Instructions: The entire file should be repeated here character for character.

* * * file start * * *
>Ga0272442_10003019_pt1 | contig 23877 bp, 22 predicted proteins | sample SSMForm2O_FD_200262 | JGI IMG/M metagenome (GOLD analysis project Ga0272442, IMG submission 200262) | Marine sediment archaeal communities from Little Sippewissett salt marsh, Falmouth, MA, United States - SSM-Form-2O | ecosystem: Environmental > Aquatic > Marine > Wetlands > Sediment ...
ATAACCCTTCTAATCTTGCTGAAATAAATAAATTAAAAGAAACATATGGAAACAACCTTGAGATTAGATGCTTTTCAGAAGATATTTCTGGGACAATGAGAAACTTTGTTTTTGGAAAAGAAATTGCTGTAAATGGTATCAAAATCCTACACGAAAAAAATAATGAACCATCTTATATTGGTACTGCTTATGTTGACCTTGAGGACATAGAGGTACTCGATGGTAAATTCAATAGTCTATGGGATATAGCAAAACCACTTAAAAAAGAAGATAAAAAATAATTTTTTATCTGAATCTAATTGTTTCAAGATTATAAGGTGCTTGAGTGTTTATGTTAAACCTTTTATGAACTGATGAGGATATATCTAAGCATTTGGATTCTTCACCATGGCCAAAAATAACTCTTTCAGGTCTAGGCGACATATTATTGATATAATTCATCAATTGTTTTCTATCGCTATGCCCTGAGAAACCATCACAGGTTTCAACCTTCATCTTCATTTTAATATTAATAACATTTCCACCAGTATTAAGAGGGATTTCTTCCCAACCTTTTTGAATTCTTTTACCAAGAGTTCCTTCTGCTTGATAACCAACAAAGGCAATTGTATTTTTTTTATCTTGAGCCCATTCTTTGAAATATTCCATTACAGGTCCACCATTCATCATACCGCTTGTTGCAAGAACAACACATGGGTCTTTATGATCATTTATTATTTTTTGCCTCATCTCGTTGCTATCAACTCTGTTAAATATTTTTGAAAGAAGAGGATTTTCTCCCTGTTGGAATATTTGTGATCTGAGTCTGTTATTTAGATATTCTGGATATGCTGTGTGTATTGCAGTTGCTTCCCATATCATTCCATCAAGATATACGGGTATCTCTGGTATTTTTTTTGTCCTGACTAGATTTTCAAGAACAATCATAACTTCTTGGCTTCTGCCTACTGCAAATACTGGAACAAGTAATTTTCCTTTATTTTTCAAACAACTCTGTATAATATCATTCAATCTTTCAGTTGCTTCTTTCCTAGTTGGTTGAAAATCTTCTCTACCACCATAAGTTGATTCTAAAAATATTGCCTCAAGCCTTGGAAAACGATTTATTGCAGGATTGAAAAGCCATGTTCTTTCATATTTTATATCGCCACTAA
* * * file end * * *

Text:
>Ga0272442_10003019_pt1 | contig 23877 bp, 22 predicted proteins | sample SSMForm2O_FD_200262 | JGI IMG/M metagenome (GOLD analysis project Ga0272442, IMG submission 200262) | Marine sediment archaeal communities from Little Sippewissett salt marsh, Falmouth, MA, United States - SSM-Form-2O | ecosystem: Environmental > Aquatic > Marine > Wetlands > Sediment ...
ATAACCCTTCTAATCTTGCTGAAATAAATAAATTAAAAGAAACATATGGAAACAACCTTGAGATTAGATGCTTTTCAGAAGATATTTCTGGGACAATGAGAAACTTTGTTTTTGGAAAAGAAATTGCTGTAAATGGTATCAAAATCCTACACGAAAAAAATAATGAACCATCTTATATTGGTACTGCTTATGTTGACCTTGAGGACATAGAGGTACTCGATGGTAAATTCAATAGTCTATGGGATATAGCAAAACCACTTAAAAAAGAAGATAAAAAATAATTTTTTATCTGAATCTAATTGTTTCAAGATTATAAGGTGCTTGAGTGTTTATGTTAAACCTTTTATGAACTGATGAGGATATATCTAAGCATTTGGATTCTTCACCATGGCCAAAAATAACTCTTTCAGGTCTAGGCGACATATTATTGATATAATTCATCAATTGTTTTCTATCGCTATGCCCTGAGAAACCATCACAGGTTTCAACCTTCATCTTCATTTTAATATTAATAACATTTCCACCAGTATTAAGAGGGATTTCTTCCCAACCTTTTTGAATTCTTTTACCAAGAGTTCCTTCTGCTTGATAACCAACAAAGGCAATTGTATTTTTTTTATCTTGAGCCCATTCTTTGAAATATTCCATTACAGGTCCACCATTCATCATACCGCTTGTTGCAAGAACAACACATGGGTCTTTATGATCATTTATTATTTTTTGCCTCATCTCGTTGCTATCAACTCTGTTAAATATTTTTGAAAGAAGAGGATTTTCTCCCTGTTGGAATATTTGTGATCTGAGTCTGTTATTTAGATATTCTGGATATGCTGTGTGTATTGCAGTTGCTTCCCATATCATTCCATCAAGATATACGGGTATCTCTGGTATTTTTTTTGTCCTGACTAGATTTTCAAGAACAATCATAACTTCTTGGCTTCTGCCTACTGCAAATACTGGAACAAGTAATTTTCCTTTATTTTTCAAACAACTCTGTATAATATCATTCAATCTTTCAGTTGCTTCTTTCCTAGTTGGTTGAAAATCTTCTCTACCACCATAAGTTGATTCTAAAAATATTGCCTCAAGCCTTGGAAAACGATTTATTGCAGGATTGAAAAGCCATGTTCTTTCATATTTTATATCGCCACTAA